All the Light we Cannot See by Anthony Doerr
War stories are intrinsically sad, and this one is no exception. I don’t think it’s a spoiler to state that a book set during the Second World War has sadness and cruelty in it. But it is also a story of hope, more specifically the hope of a lively and curious mind.
The book alternates between the stories of Werner, an orphan living with his sister in a children’s home in a mining town in Germany, and Marie-Laure, a blind girl who lives in Paris with her father, a locksmith at the Museum of Natural History. Often I find this style of alternating chapters frustrating, because usually there will be characters that I’m more interested in than others. However, I found that I was quickly invested in both Werner’s and Marie-Laure’s tales. They don’t appear to have much in common at all, until you realise that both have a lively sense of curiosity about the world and how things work. Both face challenges to their desire to learn: Werner is destined for the mines when he turns fifteen, and for Marie-Laure even the cost of a braille book is prohibitive.
The outbreak of the war quickly turns both their lives upside-down, but in the process provides Werner with unexpected opportunities. Because of his knack with repairing radios, he is sent to an elite military school. At first this is a blessing, until he realises that it is, in fact, a curse.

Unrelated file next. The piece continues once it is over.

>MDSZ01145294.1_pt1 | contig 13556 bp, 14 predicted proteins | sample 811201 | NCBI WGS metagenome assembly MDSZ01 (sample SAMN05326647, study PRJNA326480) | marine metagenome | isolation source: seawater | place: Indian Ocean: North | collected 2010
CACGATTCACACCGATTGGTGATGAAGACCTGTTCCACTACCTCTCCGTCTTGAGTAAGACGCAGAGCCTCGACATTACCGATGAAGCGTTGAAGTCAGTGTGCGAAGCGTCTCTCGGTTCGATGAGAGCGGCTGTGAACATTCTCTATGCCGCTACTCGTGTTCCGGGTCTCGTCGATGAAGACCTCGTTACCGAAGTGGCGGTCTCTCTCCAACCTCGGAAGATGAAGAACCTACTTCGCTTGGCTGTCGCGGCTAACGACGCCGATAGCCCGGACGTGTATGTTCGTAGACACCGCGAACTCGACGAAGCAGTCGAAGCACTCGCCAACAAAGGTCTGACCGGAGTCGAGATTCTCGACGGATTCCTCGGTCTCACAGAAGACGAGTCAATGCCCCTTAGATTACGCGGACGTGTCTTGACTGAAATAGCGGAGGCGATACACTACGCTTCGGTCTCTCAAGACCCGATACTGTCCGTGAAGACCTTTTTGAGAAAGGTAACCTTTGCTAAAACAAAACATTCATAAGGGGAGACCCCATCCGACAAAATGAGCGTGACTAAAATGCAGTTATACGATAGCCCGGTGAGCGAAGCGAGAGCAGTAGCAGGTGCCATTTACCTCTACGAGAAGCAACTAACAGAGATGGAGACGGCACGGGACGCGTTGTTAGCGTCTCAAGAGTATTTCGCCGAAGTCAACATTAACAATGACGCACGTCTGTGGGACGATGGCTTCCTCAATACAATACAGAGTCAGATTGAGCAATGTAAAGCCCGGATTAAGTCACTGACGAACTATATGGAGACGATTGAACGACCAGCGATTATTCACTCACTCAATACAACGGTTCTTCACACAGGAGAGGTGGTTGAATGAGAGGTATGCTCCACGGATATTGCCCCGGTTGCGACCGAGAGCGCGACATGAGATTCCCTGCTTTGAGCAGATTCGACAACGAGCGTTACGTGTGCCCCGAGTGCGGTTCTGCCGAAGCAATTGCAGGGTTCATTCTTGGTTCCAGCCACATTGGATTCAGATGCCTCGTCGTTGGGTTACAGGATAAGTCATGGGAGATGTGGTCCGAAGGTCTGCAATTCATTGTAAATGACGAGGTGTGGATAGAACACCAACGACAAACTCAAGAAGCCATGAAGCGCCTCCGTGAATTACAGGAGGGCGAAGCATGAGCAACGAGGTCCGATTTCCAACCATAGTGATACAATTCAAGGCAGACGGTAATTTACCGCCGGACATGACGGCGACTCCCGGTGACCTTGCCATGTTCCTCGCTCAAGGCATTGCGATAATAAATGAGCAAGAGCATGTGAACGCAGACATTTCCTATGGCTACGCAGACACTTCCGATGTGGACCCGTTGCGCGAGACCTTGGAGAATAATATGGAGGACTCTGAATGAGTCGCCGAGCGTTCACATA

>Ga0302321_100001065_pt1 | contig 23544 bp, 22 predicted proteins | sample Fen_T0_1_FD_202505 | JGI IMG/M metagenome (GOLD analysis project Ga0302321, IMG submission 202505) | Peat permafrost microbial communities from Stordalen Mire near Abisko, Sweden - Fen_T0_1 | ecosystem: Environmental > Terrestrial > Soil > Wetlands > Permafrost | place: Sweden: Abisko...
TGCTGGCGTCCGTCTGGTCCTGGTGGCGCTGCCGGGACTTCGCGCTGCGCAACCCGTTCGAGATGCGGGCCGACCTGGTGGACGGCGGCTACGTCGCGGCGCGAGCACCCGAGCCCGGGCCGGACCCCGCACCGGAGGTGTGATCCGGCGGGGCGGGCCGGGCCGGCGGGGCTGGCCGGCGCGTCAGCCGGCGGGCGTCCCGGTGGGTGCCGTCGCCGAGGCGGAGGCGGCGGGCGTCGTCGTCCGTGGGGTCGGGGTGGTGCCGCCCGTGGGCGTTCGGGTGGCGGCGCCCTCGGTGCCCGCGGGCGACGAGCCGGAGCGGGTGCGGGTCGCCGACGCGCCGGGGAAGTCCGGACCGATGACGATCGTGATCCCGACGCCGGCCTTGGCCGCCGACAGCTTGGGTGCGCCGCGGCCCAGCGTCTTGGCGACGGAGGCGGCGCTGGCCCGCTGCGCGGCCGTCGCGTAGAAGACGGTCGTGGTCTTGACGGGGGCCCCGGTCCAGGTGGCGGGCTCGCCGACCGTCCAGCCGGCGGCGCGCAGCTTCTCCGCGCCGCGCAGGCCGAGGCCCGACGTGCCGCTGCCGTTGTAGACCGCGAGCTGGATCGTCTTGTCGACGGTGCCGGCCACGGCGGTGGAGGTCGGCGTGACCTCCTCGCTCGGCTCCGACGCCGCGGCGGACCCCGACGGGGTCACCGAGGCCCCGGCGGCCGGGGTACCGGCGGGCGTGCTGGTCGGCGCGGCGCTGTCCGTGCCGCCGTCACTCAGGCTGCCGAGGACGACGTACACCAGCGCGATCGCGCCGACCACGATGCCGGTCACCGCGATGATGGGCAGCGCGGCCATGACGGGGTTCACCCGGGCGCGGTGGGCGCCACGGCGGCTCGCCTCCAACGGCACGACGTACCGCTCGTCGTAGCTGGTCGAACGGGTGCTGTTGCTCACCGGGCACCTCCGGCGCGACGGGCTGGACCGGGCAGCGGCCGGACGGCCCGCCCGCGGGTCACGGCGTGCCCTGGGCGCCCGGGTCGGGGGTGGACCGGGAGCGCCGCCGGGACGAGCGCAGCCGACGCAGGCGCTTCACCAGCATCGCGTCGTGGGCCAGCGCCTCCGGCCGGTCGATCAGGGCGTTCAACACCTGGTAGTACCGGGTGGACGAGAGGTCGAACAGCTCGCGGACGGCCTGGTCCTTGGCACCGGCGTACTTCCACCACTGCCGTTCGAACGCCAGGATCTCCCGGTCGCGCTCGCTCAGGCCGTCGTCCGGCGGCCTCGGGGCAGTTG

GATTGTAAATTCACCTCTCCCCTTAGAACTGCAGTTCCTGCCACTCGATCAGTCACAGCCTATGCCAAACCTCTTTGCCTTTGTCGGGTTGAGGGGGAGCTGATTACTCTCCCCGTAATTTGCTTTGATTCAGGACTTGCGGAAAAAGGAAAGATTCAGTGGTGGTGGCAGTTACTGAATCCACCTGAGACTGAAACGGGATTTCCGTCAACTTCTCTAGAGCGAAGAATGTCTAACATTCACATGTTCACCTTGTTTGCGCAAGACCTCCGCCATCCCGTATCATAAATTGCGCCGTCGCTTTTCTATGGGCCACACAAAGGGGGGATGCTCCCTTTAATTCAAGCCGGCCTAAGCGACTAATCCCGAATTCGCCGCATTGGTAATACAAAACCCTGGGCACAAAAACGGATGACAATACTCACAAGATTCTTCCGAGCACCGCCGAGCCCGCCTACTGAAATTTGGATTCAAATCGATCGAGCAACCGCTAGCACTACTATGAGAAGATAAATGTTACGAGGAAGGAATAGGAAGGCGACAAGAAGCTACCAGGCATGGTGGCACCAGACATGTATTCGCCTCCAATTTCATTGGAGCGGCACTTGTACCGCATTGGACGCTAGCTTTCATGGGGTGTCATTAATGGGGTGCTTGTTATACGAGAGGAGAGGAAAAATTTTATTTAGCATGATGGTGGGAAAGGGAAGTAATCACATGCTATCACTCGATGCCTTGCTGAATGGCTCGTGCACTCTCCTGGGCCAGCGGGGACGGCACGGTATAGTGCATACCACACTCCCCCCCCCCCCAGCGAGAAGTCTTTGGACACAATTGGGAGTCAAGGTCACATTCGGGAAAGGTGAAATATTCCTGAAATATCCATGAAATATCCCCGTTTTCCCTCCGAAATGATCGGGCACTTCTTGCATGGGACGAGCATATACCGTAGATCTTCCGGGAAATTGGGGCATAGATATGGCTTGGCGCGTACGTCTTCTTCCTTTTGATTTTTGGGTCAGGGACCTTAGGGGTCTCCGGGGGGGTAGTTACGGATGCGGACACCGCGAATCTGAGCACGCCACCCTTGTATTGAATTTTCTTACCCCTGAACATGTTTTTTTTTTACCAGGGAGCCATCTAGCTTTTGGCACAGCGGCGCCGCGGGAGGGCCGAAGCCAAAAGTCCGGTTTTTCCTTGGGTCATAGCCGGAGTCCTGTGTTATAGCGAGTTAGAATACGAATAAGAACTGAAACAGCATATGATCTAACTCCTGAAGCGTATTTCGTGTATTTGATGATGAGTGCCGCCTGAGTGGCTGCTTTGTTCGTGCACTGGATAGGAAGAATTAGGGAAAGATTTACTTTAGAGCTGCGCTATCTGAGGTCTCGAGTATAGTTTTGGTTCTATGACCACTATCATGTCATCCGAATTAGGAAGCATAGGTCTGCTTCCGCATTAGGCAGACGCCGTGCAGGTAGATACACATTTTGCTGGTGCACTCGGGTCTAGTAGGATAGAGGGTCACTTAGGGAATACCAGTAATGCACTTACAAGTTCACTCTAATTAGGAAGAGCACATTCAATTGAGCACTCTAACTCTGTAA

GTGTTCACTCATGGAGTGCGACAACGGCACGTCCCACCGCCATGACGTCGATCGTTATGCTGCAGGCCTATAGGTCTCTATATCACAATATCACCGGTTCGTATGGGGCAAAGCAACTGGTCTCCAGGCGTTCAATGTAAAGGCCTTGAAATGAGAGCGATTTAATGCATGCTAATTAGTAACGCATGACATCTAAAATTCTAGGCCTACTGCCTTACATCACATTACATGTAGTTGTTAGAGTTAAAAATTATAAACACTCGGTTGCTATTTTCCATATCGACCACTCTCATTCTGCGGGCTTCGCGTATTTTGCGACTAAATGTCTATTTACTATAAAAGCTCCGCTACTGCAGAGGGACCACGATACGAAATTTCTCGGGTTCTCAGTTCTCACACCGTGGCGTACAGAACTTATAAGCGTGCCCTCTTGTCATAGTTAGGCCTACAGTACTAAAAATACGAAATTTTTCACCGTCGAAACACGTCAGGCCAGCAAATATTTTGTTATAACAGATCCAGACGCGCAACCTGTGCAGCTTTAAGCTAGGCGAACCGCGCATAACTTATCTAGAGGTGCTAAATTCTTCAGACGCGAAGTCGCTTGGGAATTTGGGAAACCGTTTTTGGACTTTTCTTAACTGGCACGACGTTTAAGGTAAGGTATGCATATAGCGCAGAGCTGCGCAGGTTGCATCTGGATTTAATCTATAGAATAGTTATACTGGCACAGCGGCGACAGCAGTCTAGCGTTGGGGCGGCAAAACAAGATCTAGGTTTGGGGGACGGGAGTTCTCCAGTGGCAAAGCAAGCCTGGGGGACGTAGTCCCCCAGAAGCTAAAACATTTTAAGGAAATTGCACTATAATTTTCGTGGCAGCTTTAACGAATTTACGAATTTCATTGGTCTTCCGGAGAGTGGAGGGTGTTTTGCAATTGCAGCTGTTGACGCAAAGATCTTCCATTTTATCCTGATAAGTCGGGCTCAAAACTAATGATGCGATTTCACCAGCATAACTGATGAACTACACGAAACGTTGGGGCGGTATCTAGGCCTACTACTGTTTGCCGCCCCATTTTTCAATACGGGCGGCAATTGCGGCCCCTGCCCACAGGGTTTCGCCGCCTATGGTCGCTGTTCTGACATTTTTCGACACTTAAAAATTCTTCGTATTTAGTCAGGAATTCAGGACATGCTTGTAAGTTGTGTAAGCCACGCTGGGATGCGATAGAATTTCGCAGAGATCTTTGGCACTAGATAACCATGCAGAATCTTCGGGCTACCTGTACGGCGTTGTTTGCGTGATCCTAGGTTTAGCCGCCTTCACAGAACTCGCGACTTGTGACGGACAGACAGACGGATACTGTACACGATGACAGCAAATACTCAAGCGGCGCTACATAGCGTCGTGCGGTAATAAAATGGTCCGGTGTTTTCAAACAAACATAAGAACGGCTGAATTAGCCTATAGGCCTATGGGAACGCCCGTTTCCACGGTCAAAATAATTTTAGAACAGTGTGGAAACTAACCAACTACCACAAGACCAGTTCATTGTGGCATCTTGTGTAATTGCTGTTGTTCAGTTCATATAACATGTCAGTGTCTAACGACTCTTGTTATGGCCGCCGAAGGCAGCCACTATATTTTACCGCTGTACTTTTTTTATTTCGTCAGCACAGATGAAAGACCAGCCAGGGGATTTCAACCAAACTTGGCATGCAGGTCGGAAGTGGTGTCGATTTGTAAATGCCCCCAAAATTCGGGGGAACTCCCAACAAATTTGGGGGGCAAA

Speaking of curses, in the meantime, Marie-Laure flees Paris with her father who is potentially the guardian of a cursed diamond entrusted to him by the museum. Or perhaps not. For security, several replicas of the diamond were created and sent away with different caretakers, none of them aware of who is carrying the real thing.
This is a beautifully written book, with some wonderful descriptions in it. For example, Werner’s sister Jutta has a “round face and a mashed cumulus of white hair” while another character is described as having “pale, almost translucent cheeks like fillets of raw sole”. “Metallic, tattered moonlight shatters across the road” and Jutta “sleeps in the ultramarine shadows of the girls’ dormitory and dreams of light thickening and settling across a field like snow.” I really adored the way words were used in this book – the poetic descriptions cast soft purple shadows of beauty across an era that was anything but. The span of time, following both children as they grow, and the device of cutting up the timeline and reassembling it in a collage of their lives, gave the book an epic feeling, each incident in their lives acting as another element in a rich soup of destiny as they circle towards each other.
I also enjoyed the slight magical element woven into the story with the addition of the Sea of Flames diamond. But is there any magic? Is the diamond cursed, or is it just a fantastic myth woven around the invaluable jewel? The Sea of Flames reminds me a little of Tolkein’s One Ring – a tempting, valuable artefact that plays upon people psychologically.
In the end, I felt that All the Light we Cannot See was a book about making the most of the time we have. Life is so unpredictable and we may not have as much of it left as we’d like to think, so it’s important to speak out now when we feel something should be said, to be kind now when we have the opportunity to be kind, and to keep our eyes and minds open and see the world around us while we’re still walking amongst it.